Coal and natural-gas power plants lose as waste heat two-thirds of the energy they produce. Combined-heat-and-power (CHP) systems—what used to be called cogeneration—attain 80 percent efficiency by capturing the heat and using it locally. CHP predates electrical grids in many parts of the world.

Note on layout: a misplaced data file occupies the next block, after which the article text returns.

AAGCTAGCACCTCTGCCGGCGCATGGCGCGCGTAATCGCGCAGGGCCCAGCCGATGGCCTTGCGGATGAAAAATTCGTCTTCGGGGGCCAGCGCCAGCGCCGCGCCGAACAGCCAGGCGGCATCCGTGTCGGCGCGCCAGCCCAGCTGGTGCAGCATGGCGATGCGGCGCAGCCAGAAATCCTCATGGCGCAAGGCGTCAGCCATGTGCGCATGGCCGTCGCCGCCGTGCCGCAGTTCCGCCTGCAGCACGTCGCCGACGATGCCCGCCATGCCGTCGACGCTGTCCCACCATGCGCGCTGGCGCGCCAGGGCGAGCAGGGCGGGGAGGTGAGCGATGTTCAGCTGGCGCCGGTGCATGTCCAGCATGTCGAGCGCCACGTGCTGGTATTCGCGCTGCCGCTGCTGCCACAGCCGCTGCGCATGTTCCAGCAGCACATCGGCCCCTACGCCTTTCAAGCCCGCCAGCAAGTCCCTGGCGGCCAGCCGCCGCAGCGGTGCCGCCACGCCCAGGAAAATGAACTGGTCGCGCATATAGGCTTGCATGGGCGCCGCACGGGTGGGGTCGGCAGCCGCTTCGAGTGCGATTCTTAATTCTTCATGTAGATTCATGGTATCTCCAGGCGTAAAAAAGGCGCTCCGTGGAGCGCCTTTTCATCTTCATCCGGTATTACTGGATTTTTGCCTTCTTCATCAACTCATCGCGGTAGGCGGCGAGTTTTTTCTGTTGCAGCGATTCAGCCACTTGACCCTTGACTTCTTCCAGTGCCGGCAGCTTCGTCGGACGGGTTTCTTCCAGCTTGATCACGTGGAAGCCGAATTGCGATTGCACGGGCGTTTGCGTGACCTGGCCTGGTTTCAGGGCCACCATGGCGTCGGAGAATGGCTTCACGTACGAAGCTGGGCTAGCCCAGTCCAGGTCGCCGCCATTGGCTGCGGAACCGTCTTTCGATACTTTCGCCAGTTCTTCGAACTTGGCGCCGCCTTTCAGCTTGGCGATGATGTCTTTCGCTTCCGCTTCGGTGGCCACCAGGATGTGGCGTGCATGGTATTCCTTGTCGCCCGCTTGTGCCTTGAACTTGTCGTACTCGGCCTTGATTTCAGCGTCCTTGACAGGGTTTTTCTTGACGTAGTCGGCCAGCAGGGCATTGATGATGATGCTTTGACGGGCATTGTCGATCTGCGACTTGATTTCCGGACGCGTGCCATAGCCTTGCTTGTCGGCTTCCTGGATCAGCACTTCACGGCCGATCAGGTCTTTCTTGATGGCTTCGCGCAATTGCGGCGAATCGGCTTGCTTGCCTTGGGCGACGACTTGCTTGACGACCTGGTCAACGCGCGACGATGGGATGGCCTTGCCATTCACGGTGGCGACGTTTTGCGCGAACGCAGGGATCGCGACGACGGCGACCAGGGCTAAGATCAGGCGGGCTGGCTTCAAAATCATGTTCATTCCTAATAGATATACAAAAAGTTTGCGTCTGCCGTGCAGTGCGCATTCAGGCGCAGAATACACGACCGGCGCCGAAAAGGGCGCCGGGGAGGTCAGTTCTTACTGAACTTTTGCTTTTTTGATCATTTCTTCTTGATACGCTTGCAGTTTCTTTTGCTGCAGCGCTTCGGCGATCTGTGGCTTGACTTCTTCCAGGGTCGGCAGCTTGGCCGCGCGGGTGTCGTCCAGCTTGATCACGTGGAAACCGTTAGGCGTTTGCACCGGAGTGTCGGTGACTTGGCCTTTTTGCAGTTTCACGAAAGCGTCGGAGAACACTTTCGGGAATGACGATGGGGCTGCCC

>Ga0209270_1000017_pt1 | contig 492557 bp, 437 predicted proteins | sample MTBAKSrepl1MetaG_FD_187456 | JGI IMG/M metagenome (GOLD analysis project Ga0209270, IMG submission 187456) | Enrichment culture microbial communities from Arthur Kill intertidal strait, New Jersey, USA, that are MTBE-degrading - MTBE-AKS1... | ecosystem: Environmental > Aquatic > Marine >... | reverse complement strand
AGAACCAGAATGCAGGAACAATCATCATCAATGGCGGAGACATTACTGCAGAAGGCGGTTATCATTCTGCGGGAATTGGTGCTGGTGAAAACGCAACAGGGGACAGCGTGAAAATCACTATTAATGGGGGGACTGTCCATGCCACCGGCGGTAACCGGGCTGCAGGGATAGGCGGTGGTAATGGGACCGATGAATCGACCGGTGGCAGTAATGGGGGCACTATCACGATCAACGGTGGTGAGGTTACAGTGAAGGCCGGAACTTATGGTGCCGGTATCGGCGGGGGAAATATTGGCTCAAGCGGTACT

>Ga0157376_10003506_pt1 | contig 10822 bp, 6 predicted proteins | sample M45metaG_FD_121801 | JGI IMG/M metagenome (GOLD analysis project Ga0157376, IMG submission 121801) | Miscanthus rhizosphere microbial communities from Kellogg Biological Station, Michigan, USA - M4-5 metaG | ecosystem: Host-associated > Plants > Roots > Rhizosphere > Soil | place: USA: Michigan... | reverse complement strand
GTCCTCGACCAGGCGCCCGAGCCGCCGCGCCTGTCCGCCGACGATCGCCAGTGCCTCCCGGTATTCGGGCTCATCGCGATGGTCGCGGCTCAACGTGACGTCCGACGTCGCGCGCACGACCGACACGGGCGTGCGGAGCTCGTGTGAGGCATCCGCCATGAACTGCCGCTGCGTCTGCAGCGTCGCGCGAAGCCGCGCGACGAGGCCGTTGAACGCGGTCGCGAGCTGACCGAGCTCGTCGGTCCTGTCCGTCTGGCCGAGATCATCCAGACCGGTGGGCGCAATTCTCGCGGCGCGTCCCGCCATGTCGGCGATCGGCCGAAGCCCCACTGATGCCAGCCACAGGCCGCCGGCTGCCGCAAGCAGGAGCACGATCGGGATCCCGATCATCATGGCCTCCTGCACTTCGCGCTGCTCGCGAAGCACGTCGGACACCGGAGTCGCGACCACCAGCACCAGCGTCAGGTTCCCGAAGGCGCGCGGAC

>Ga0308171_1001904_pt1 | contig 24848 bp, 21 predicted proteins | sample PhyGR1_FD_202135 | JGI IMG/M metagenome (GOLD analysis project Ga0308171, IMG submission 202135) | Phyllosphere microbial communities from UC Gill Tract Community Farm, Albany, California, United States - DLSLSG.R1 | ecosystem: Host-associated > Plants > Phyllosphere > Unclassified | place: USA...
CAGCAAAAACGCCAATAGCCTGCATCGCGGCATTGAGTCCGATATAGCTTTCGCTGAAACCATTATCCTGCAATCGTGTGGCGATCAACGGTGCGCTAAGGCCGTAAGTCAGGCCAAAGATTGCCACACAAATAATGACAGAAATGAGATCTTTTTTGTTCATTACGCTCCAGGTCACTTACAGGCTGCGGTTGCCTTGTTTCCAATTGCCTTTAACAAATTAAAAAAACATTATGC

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Tiny Denmark is the world leader, getting more than half its power from CHP. The germ of the plan dates to the early 20th century, when the country installed insulated pipes to shunt heat from big CHP plants to particular city districts to heat homes and water. After the oil crises of the 1970s, the Danes again instituted pro-CHP policies, boosting smaller-scale CHP plants in towns, industries, and individual buildings. Similar measures were taken in other EU countries.